Infrastructure woes need to be tackled, says World Bank

London, May 23 | Updated: May 25 2007, 06:55am hrs
India must consider tackling its infrastructure woes via price reforms and by boosting efficiency before pouring billions of dollars into new utility and transport systems, a World Bank official said on Wednesday. Shanta Devarajan, World Bank chief economist for South Asia, said wasteful pricing systems and subsidies driven by political considerations are the main reasons why Indias infrastructure is worse than that of China and other emerging economies.

India estimates it needs to invest 8% of GDP in infrastructure, but is already running a fiscal deficit of over 7% of GDP. Should India increase its fiscal deficit and invest in infrastructure The answer is to improve the efficiency of existing infrastructure stock, Devarajan told Reuters on the sidelines of the annual India Business Forum in London. The problem is not that we need to pour billions into new infrastructure, the problem is to fix the existing infrastructure. For instance, the World Bank estimates that just by improving efficiency and pricing systems, India can narrow its power deficit by one percent of GDP, Devarajan noted. In water, half the deficit can be resolved by raising prices to more realistic levels.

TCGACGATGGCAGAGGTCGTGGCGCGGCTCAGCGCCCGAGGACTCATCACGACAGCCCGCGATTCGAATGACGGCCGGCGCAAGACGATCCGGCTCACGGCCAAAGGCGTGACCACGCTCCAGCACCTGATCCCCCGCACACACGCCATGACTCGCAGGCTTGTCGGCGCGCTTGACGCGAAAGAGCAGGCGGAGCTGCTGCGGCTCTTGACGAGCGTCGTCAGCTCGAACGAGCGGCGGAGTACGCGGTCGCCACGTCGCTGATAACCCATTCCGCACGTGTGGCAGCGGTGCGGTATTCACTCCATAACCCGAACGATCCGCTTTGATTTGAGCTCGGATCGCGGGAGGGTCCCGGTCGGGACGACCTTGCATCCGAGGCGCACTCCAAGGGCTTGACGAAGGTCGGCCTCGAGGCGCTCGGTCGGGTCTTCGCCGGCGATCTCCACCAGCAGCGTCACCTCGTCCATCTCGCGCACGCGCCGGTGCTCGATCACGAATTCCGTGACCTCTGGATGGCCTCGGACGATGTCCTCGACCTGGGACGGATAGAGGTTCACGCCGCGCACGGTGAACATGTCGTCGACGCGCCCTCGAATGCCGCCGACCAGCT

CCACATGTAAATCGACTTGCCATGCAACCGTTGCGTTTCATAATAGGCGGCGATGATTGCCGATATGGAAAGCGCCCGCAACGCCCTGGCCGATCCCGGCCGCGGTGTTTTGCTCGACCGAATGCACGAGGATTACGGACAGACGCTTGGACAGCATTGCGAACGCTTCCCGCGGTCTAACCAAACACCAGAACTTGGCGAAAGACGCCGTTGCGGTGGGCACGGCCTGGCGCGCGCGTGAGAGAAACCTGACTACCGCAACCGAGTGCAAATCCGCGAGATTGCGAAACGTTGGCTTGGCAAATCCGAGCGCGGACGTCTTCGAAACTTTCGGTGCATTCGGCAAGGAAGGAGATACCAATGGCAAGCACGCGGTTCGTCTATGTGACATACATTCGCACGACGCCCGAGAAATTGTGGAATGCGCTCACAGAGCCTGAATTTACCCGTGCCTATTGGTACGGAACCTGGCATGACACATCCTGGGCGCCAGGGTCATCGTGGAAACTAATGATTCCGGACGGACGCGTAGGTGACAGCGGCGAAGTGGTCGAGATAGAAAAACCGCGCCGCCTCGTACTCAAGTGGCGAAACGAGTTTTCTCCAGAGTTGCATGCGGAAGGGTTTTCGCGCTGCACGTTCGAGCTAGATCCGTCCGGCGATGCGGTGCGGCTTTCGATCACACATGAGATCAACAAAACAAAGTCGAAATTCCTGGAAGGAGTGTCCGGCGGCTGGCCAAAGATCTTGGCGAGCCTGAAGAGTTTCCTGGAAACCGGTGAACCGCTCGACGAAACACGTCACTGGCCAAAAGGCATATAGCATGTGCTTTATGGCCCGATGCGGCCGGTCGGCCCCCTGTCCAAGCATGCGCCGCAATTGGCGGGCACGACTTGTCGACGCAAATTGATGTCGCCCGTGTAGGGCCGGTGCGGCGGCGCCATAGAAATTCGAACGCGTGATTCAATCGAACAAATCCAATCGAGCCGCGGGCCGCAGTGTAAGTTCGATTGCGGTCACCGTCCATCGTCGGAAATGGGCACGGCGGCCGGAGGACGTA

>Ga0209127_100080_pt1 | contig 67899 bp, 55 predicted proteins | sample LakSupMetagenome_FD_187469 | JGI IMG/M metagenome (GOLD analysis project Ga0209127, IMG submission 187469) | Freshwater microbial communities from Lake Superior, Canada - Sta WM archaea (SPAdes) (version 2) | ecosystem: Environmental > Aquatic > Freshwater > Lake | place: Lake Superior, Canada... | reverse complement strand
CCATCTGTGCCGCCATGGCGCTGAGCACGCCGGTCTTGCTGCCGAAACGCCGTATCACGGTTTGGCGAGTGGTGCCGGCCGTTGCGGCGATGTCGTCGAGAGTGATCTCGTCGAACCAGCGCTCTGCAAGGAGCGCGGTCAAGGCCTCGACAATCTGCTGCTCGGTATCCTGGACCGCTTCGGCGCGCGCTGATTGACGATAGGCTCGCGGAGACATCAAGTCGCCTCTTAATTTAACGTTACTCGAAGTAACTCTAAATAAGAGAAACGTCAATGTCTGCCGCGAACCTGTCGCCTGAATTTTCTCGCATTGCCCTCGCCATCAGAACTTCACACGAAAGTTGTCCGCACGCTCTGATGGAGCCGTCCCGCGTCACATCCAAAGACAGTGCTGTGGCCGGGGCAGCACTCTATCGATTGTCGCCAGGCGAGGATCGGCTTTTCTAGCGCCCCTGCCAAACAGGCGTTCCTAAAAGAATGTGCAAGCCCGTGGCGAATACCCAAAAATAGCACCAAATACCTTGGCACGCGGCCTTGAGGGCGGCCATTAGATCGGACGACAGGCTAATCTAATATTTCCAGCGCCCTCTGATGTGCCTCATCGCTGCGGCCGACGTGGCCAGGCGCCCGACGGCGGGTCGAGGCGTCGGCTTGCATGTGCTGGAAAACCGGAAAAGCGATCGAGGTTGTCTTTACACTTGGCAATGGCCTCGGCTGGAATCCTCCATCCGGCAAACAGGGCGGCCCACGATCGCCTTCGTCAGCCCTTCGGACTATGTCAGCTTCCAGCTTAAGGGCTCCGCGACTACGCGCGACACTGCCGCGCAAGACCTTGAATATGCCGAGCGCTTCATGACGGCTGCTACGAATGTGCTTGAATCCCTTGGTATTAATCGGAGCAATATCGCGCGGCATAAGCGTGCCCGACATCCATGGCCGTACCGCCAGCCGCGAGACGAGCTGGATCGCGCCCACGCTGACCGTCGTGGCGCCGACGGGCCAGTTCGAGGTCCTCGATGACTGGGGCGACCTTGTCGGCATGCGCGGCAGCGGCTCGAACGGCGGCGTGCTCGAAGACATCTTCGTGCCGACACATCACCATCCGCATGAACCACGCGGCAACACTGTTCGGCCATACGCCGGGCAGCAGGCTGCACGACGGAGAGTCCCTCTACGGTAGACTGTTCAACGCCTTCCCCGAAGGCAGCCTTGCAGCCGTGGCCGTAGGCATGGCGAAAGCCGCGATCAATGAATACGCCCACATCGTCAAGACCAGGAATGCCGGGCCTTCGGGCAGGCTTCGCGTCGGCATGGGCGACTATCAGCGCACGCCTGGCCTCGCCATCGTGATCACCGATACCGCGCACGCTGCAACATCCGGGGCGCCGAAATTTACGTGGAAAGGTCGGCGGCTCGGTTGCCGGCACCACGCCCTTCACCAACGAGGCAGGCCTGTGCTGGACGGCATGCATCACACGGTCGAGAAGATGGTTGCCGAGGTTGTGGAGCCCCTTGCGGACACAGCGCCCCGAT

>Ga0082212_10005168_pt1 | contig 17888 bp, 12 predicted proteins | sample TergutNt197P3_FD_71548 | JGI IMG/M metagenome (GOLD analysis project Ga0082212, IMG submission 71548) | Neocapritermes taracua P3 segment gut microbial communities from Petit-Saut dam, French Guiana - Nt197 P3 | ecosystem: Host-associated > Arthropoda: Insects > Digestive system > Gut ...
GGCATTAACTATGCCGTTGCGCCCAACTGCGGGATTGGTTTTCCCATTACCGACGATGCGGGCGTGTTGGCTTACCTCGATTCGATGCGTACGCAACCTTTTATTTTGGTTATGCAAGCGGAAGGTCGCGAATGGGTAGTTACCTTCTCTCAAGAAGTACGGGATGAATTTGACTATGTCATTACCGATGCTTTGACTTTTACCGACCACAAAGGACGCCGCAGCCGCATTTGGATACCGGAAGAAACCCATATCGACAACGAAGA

A big problem is inadequate expenditure on operating and maintaining existing infrastructure stock, he said. India is aiming to grow at around 9% a year from 2007-2012 but for this it will need to invest $320 billion just to overcome infrastructure bottlenecks such as overcrowded ports, poor roads as well as chronic power and water shortages. Projects worth $350 billion are in the pipeline but red tape and ingrained mistrust of privatisation means progress is slow.

To illustrate the scale of the problem, Devarajan said that, not one Indian city offers inhabitants a 24-hour water supply, unlike several in Latin America, Asia and Africa. In the poorest Indian states 70-80% of households are not connected to roads. Studies show that in some Indian provinces, subsidies on power are much higher than primary health spending. Almost half the power generated is stolen before it reaches consumers. Devarajan said that most problems stem from explicit government policies to underprice water or offer free power as a sop to farmers, with the poorest people usually bearing the brunt of the chronic power and water supply shortages.